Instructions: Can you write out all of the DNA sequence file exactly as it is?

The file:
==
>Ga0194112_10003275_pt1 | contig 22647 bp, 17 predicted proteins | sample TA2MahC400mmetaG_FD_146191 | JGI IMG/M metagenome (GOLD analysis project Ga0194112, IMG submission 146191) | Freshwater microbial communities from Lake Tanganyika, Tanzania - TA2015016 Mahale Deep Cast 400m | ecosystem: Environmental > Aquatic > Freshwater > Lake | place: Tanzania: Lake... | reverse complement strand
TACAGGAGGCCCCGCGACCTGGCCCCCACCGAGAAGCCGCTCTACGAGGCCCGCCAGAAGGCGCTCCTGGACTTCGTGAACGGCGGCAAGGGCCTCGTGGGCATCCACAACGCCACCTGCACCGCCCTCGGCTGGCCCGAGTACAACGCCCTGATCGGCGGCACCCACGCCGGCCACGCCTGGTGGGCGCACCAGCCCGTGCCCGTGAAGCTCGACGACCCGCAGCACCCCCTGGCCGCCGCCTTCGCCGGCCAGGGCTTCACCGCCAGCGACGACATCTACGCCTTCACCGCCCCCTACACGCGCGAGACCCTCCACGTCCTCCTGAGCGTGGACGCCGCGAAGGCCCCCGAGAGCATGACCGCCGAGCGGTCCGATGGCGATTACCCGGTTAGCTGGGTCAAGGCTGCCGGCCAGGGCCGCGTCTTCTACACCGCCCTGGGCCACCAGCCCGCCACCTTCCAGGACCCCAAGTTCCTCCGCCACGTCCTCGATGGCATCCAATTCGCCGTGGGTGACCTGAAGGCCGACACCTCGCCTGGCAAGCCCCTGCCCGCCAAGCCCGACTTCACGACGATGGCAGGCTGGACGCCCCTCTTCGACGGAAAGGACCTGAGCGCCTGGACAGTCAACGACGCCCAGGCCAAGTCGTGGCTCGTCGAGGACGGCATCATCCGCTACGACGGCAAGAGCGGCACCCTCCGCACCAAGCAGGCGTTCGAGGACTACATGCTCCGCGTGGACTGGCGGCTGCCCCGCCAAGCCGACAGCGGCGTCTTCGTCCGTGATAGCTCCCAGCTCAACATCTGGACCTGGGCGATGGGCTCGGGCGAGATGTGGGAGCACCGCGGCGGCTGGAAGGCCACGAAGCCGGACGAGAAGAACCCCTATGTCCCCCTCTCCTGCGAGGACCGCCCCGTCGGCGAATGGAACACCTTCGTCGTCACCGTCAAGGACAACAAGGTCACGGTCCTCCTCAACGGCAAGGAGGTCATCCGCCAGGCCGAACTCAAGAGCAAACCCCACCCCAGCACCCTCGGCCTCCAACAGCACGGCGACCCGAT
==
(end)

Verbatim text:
>Ga0194112_10003275_pt1 | contig 22647 bp, 17 predicted proteins | sample TA2MahC400mmetaG_FD_146191 | JGI IMG/M metagenome (GOLD analysis project Ga0194112, IMG submission 146191) | Freshwater microbial communities from Lake Tanganyika, Tanzania - TA2015016 Mahale Deep Cast 400m | ecosystem: Environmental > Aquatic > Freshwater > Lake | place: Tanzania: Lake... | reverse complement strand
TACAGGAGGCCCCGCGACCTGGCCCCCACCGAGAAGCCGCTCTACGAGGCCCGCCAGAAGGCGCTCCTGGACTTCGTGAACGGCGGCAAGGGCCTCGTGGGCATCCACAACGCCACCTGCACCGCCCTCGGCTGGCCCGAGTACAACGCCCTGATCGGCGGCACCCACGCCGGCCACGCCTGGTGGGCGCACCAGCCCGTGCCCGTGAAGCTCGACGACCCGCAGCACCCCCTGGCCGCCGCCTTCGCCGGCCAGGGCTTCACCGCCAGCGACGACATCTACGCCTTCACCGCCCCCTACACGCGCGAGACCCTCCACGTCCTCCTGAGCGTGGACGCCGCGAAGGCCCCCGAGAGCATGACCGCCGAGCGGTCCGATGGCGATTACCCGGTTAGCTGGGTCAAGGCTGCCGGCCAGGGCCGCGTCTTCTACACCGCCCTGGGCCACCAGCCCGCCACCTTCCAGGACCCCAAGTTCCTCCGCCACGTCCTCGATGGCATCCAATTCGCCGTGGGTGACCTGAAGGCCGACACCTCGCCTGGCAAGCCCCTGCCCGCCAAGCCCGACTTCACGACGATGGCAGGCTGGACGCCCCTCTTCGACGGAAAGGACCTGAGCGCCTGGACAGTCAACGACGCCCAGGCCAAGTCGTGGCTCGTCGAGGACGGCATCATCCGCTACGACGGCAAGAGCGGCACCCTCCGCACCAAGCAGGCGTTCGAGGACTACATGCTCCGCGTGGACTGGCGGCTGCCCCGCCAAGCCGACAGCGGCGTCTTCGTCCGTGATAGCTCCCAGCTCAACATCTGGACCTGGGCGATGGGCTCGGGCGAGATGTGGGAGCACCGCGGCGGCTGGAAGGCCACGAAGCCGGACGAGAAGAACCCCTATGTCCCCCTCTCCTGCGAGGACCGCCCCGTCGGCGAATGGAACACCTTCGTCGTCACCGTCAAGGACAACAAGGTCACGGTCCTCCTCAACGGCAAGGAGGTCATCCGCCAGGCCGAACTCAAGAGCAAACCCCACCCCAGCACCCTCGGCCTCCAACAGCACGGCGACCCGAT